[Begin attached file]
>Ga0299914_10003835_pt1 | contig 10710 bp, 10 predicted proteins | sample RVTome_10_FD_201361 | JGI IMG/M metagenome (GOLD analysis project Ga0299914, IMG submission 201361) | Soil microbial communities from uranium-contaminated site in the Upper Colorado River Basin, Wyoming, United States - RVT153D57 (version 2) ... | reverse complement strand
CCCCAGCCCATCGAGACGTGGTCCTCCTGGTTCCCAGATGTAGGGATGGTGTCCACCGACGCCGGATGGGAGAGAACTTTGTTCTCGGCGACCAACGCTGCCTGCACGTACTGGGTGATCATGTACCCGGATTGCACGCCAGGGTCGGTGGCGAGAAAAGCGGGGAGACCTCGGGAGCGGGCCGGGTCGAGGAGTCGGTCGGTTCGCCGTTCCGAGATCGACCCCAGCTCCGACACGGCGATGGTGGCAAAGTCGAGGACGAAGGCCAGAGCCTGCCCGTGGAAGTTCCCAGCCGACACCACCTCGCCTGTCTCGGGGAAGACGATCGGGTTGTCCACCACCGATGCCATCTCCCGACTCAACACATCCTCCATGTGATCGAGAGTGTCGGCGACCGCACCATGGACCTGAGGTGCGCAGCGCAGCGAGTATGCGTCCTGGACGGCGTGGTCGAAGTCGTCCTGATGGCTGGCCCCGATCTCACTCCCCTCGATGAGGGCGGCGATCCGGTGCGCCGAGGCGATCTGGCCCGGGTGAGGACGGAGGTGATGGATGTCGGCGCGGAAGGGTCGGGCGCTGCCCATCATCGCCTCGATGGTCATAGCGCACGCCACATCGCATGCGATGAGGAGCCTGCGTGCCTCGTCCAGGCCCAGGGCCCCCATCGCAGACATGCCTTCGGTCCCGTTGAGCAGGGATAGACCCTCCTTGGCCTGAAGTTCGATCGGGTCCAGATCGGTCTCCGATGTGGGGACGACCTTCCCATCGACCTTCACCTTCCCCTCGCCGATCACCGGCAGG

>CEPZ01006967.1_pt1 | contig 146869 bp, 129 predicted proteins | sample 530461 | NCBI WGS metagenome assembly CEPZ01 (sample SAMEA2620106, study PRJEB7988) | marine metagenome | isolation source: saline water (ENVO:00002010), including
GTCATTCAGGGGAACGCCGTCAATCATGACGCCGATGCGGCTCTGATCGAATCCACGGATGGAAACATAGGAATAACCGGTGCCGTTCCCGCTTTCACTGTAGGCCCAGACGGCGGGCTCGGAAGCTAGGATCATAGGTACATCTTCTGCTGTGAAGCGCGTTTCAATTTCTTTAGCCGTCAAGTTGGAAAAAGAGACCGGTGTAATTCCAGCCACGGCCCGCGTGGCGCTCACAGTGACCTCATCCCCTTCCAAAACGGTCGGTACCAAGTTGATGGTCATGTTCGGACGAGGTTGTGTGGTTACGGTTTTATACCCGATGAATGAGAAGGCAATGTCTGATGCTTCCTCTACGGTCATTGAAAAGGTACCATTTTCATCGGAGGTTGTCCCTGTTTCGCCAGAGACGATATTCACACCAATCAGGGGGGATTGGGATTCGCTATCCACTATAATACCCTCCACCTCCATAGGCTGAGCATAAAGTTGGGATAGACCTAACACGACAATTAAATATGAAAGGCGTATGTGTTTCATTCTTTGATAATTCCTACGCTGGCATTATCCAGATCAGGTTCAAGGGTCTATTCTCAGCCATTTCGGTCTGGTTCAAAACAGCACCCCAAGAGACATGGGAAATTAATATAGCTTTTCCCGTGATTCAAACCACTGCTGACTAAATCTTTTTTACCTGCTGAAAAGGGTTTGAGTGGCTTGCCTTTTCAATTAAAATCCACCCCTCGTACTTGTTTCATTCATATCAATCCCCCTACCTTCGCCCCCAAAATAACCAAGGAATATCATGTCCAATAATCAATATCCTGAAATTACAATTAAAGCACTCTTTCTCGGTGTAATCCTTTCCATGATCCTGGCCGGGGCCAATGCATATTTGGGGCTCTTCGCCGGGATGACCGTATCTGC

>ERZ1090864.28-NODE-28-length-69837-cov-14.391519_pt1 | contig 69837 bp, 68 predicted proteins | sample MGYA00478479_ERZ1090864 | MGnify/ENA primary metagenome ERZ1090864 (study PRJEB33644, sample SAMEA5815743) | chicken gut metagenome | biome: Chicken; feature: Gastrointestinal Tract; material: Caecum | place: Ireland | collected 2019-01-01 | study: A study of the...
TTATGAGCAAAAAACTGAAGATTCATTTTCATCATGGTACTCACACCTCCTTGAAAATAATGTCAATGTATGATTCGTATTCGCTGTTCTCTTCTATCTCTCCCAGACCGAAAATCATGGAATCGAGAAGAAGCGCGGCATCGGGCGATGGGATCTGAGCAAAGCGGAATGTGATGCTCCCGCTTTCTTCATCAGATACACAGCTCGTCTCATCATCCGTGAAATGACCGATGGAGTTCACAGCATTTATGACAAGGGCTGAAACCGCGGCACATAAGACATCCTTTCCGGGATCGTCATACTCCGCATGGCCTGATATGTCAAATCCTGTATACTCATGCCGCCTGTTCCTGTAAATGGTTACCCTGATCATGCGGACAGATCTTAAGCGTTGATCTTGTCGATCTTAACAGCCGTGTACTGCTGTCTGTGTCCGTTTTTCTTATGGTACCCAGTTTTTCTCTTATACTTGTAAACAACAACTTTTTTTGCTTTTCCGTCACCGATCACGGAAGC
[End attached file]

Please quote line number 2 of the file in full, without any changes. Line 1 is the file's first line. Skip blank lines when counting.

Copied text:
CCCCAGCCCATCGAGACGTGGTCCTCCTGGTTCCCAGATGTAGGGATGGTGTCCACCGACGCCGGATGGGAGAGAACTTTGTTCTCGGCGACCAACGCTGCCTGCACGTACTGGGTGATCATGTACCCGGATTGCACGCCAGGGTCGGTGGCGAGAAAAGCGGGGAGACCTCGGGAGCGGGCCGGGTCGAGGAGTCGGTCGGTTCGCCGTTCCGAGATCGACCCCAGCTCCGACACGGCGATGGTGGCAAAGTCGAGGACGAAGGCCAGAGCCTGCCCGTGGAAGTTCCCAGCCGACACCACCTCGCCTGTCTCGGGGAAGACGATCGGGTTGTCCACCACCGATGCCATCTCCCGACTCAACACATCCTCCATGTGATCGAGAGTGTCGGCGACCGCACCATGGACCTGAGGTGCGCAGCGCAGCGAGTATGCGTCCTGGACGGCGTGGTCGAAGTCGTCCTGATGGCTGGCCCCGATCTCACTCCCCTCGATGAGGGCGGCGATCCGGTGCGCCGAGGCGATCTGGCCCGGGTGAGGACGGAGGTGATGGATGTCGGCGCGGAAGGGTCGGGCGCTGCCCATCATCGCCTCGATGGTCATAGCGCACGCCACATCGCATGCGATGAGGAGCCTGCGTGCCTCGTCCAGGCCCAGGGCCCCCATCGCAGACATGCCTTCGGTCCCGTTGAGCAGGGATAGACCCTCCTTGGCCTGAAGTTCGATCGGGTCCAGATCGGTCTCCGATGTGGGGACGACCTTCCCATCGACCTTCACCTTCCCCTCGCCGATCACCGGCAGG